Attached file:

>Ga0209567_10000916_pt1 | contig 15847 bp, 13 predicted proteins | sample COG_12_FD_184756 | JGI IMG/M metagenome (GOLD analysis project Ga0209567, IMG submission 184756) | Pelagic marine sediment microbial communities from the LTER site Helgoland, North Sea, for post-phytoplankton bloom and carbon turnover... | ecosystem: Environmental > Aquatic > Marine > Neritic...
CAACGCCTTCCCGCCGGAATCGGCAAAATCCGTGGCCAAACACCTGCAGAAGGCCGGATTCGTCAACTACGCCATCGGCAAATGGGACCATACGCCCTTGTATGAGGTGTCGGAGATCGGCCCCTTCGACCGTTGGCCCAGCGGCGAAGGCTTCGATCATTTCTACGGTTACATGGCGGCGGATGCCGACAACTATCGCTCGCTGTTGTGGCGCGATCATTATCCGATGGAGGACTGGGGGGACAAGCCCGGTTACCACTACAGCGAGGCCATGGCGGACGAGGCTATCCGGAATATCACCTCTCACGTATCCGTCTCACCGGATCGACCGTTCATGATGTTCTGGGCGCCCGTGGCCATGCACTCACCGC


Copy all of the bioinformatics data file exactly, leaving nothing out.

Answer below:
>Ga0209567_10000916_pt1 | contig 15847 bp, 13 predicted proteins | sample COG_12_FD_184756 | JGI IMG/M metagenome (GOLD analysis project Ga0209567, IMG submission 184756) | Pelagic marine sediment microbial communities from the LTER site Helgoland, North Sea, for post-phytoplankton bloom and carbon turnover... | ecosystem: Environmental > Aquatic > Marine > Neritic...
CAACGCCTTCCCGCCGGAATCGGCAAAATCCGTGGCCAAACACCTGCAGAAGGCCGGATTCGTCAACTACGCCATCGGCAAATGGGACCATACGCCCTTGTATGAGGTGTCGGAGATCGGCCCCTTCGACCGTTGGCCCAGCGGCGAAGGCTTCGATCATTTCTACGGTTACATGGCGGCGGATGCCGACAACTATCGCTCGCTGTTGTGGCGCGATCATTATCCGATGGAGGACTGGGGGGACAAGCCCGGTTACCACTACAGCGAGGCCATGGCGGACGAGGCTATCCGGAATATCACCTCTCACGTATCCGTCTCACCGGATCGACCGTTCATGATGTTCTGGGCGCCCGTGGCCATGCACTCACCGC